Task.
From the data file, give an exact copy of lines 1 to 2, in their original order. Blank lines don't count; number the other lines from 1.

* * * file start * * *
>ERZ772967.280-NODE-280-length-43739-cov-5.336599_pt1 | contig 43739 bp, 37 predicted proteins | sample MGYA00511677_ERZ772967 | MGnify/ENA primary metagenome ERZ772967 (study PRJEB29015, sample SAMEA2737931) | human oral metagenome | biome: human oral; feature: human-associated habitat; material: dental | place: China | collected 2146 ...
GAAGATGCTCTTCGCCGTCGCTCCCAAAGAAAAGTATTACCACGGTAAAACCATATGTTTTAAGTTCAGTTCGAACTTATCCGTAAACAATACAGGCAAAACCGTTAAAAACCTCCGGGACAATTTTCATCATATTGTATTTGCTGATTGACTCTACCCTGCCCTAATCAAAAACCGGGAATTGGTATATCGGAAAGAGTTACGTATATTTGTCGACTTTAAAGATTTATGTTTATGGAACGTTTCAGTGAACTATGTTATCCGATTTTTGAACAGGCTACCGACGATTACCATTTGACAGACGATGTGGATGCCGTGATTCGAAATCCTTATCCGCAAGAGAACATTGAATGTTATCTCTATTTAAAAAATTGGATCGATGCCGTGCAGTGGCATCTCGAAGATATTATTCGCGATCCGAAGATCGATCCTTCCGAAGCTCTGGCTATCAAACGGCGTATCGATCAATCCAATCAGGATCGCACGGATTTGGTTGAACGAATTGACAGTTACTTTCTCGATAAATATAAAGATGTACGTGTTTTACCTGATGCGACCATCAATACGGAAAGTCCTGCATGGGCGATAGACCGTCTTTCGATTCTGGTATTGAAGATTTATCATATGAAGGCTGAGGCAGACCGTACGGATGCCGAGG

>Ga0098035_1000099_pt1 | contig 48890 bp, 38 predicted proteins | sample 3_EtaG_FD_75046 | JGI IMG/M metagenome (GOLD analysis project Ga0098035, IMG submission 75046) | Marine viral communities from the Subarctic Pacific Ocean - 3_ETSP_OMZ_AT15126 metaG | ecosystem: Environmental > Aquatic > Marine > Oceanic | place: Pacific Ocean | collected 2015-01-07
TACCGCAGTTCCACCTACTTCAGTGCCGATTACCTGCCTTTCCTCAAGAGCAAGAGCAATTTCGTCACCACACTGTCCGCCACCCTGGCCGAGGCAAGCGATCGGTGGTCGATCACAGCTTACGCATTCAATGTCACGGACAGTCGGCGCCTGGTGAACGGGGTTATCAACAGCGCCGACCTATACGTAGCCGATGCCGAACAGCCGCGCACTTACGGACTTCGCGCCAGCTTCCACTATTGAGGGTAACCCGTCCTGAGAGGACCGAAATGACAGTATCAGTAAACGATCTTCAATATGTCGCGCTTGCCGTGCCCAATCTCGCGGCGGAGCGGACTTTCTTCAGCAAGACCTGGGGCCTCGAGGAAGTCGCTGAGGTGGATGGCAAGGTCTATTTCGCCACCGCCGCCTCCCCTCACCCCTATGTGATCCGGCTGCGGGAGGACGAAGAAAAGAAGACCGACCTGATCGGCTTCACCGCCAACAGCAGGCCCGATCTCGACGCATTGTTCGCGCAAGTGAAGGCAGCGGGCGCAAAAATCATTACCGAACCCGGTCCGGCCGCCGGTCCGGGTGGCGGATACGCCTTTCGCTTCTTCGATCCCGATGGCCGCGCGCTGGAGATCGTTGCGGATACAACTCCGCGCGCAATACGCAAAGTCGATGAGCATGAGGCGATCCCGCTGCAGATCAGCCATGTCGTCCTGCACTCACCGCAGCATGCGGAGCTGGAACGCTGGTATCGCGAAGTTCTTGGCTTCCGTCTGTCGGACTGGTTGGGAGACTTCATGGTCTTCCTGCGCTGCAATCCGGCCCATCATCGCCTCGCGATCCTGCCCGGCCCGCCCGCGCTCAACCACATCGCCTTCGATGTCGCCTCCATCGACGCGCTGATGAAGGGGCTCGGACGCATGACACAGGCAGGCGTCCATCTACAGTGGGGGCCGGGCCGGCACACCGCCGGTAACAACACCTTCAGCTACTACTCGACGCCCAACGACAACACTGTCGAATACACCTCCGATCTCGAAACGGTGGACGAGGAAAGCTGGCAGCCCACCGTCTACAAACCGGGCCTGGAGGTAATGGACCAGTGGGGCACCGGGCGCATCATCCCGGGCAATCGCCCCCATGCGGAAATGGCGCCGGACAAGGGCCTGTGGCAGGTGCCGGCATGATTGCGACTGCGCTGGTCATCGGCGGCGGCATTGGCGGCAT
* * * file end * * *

>ERZ772967.280-NODE-280-length-43739-cov-5.336599_pt1 | contig 43739 bp, 37 predicted proteins | sample MGYA00511677_ERZ772967 | MGnify/ENA primary metagenome ERZ772967 (study PRJEB29015, sample SAMEA2737931) | human oral metagenome | biome: human oral; feature: human-associated habitat; material: dental | place: China | collected 2146 ...
GAAGATGCTCTTCGCCGTCGCTCCCAAAGAAAAGTATTACCACGGTAAAACCATATGTTTTAAGTTCAGTTCGAACTTATCCGTAAACAATACAGGCAAAACCGTTAAAAACCTCCGGGACAATTTTCATCATATTGTATTTGCTGATTGACTCTACCCTGCCCTAATCAAAAACCGGGAATTGGTATATCGGAAAGAGTTACGTATATTTGTCGACTTTAAAGATTTATGTTTATGGAACGTTTCAGTGAACTATGTTATCCGATTTTTGAACAGGCTACCGACGATTACCATTTGACAGACGATGTGGATGCCGTGATTCGAAATCCTTATCCGCAAGAGAACATTGAATGTTATCTCTATTTAAAAAATTGGATCGATGCCGTGCAGTGGCATCTCGAAGATATTATTCGCGATCCGAAGATCGATCCTTCCGAAGCTCTGGCTATCAAACGGCGTATCGATCAATCCAATCAGGATCGCACGGATTTGGTTGAACGAATTGACAGTTACTTTCTCGATAAATATAAAGATGTACGTGTTTTACCTGATGCGACCATCAATACGGAAAGTCCTGCATGGGCGATAGACCGTCTTTCGATTCTGGTATTGAAGATTTATCATATGAAGGCTGAGGCAGACCGTACGGATGCCGAGG